This dive location can be found in the middle of the Gulf of Aqaba approximately one and a half hours by boat from Naama Bay.

Only accessible by boat it is still well preserved compared to some of the local dive sites on the coastline. Unpredictable currents around the reefs and steep drop offs require good diving skills. Guests diving with us will never be diving this spot on their first dive day.
Four coral reefs lined up in a row are visible on the surface, actually the top of a huge coral reef back growing out of the depth.
These reefs, named after British cartographers (Gordon, Woodhouse, Thomas, Jackson), are world famous for its extraordinary diversity of corals. Sights of sharks, turtles and other big fish are possible.
Wreck remains on the outside reefs stand as a warning to shipp in the narrow straits.


Gordon Reef

The most southerly reef of the four has a different topography from the others. This site has both a shallow plateau area and drop offs, and can be done as a mooring or a drift dive. On the northern edge of the reef is the remains of the wreck Lovilla which has been on top of the reef for a long time. It only remains there by habit as most of the hull has corroded away (everybody is waiting for it to go down so we can dive the wreck).
The current on the south edge of Gordon is rarely strong but be aware for it as it can cut across the plateau.
The boats moor up on the southern plateau in about 8m of water. The dives are usually conducted from the mooring and heading in a easterly direction to the drop off which starts at about 16m (worth keeping an eye out into the blue here!).
From the drop off heading North following the edge is a small garden eel area along with coral encrusted drums. At the turn round point of the dive plan you ascend to about 8m and follow the reef back to the boat on the plateau area.
If this is done as a drift dive the boat drops you at the mooring and will pick up on the northern edge. This follows the same area as a mooring dive but then continues along the drop off which turns more into a plateau as it reaches the corner. This is a regular for the sharks and can be a very high speed drift.


Thomas Reef

This is the smallest reef in the Straits, but also one of the most popular. The dive is governed by the weather conditions as the western side is often impossible to pick divers up from. The dive is done as a drift dive with potentially strong currents on the southern and northern ends of the reef. The ends are vertical walls with a large plateau at about 25m on the south eastern side.
This plateau often has sleeping sharks on the sand patches and the coral has a fence of Gorgonia fans at the end. After the Gorgonia fans the reef returns to a wall before coming to the corner of the reef, watch the currents. If conditions allow it is possible to go round to the other side of the reef, which is a wall disappearing into the deep.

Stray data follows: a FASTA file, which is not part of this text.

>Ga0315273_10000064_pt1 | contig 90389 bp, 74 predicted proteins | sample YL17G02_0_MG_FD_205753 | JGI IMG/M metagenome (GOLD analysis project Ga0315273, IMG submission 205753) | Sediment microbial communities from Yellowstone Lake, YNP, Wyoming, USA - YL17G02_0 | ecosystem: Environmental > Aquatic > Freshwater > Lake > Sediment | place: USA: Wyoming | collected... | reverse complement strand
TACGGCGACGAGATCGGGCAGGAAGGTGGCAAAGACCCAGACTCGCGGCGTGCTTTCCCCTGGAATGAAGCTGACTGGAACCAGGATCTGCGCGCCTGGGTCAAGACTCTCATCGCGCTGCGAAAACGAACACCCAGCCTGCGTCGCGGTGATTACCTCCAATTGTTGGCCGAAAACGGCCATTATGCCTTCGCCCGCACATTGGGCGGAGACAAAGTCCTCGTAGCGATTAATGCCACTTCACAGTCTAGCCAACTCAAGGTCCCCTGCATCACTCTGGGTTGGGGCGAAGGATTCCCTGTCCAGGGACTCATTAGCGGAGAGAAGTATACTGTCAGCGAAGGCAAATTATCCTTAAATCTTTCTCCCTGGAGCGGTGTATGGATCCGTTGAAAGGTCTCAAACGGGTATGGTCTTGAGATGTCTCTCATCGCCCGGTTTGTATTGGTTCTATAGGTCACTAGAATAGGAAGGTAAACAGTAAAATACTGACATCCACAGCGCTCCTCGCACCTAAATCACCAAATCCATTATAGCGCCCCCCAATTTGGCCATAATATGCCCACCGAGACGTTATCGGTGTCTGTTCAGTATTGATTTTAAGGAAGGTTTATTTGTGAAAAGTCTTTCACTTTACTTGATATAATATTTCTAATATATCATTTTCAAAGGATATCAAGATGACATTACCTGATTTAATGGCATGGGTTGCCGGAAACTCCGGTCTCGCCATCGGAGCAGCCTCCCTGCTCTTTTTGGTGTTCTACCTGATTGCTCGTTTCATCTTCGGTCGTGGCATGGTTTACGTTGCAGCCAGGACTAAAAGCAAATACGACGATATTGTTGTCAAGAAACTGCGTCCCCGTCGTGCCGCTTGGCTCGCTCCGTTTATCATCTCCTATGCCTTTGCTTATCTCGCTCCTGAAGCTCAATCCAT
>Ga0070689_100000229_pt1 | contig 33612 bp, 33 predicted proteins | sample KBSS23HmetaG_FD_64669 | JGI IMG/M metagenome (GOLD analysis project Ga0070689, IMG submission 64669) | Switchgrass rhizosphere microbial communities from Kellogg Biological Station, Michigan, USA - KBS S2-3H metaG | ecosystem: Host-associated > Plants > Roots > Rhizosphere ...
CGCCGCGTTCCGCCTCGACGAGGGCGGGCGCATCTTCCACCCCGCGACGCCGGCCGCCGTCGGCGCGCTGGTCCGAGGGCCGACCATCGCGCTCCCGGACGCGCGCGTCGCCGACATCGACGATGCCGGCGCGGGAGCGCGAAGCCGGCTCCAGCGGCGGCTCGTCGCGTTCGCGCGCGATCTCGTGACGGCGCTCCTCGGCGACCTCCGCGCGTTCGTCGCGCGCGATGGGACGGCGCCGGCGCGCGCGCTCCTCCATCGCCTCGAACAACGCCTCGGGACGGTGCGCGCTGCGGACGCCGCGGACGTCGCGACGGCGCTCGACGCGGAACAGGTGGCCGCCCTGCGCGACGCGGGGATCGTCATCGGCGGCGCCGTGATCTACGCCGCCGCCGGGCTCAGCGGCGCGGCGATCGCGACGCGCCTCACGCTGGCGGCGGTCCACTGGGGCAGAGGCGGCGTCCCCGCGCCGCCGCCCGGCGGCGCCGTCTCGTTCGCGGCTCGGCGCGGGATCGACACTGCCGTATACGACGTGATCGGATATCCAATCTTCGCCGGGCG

Woodhouse Reef

This is the longest reef of the four in the Straits of Tiran and is dived as a drift dive usually from South to North.
Jumping at the southern part of the reef is a wall to about 30m. It is worth looking on to the sand patches below to try and spot sleeping sharks. The coral covers all the way from the surface down the wall which becomes more of a slope as the dive progresses. Half way through the dive there is a canyon going along the reef at about 25m which spreads out into a coral garden with sand alleys. This is usually where the current starts to pick up.
If the conditions on the west side of the reef are rough the dive has to be ended at the end of the coral garden, which is usually reached after about 50 minutes.
If weather conditions allow it is sometimes possible to continue the dive beyond this point. Where the reef leaves the surface and funnels down towards Jackson Reef. This area is referred to as the washing machine due to the very strong currents going in all directions.


Jackson Reef

This is the most northerly reef in the Straits of Tiran. The dives are usually conducted from the moorings on the south side which is sheltered from the main swell and currents. The boats moor up in a lull spot of the current where the wall is around 40m.
After descending down the wall to your planned depth the dive is to the south western corner, keeping the reef on the right. Towards the corner the reef levels out to a gentle slope from about 6m with the corals in this area being some of the best in the area. It is around here that the current can pick up and be very strong. Care is required as you have to be able to get back to the boat.
On the way back, which is done in shallow water, there are many inlets into the reef which are full of soft corals, making an excellent place to conduct the safety stop.
This site can also be done as a drift dive heading from the mooring towards the East with the reef on the left where it is mostly wall diving with excellent corals. This can get to be a high speed drift at times and care must be taken if the surface conditions are rough as the boat will have difficulty doing the pick ups.



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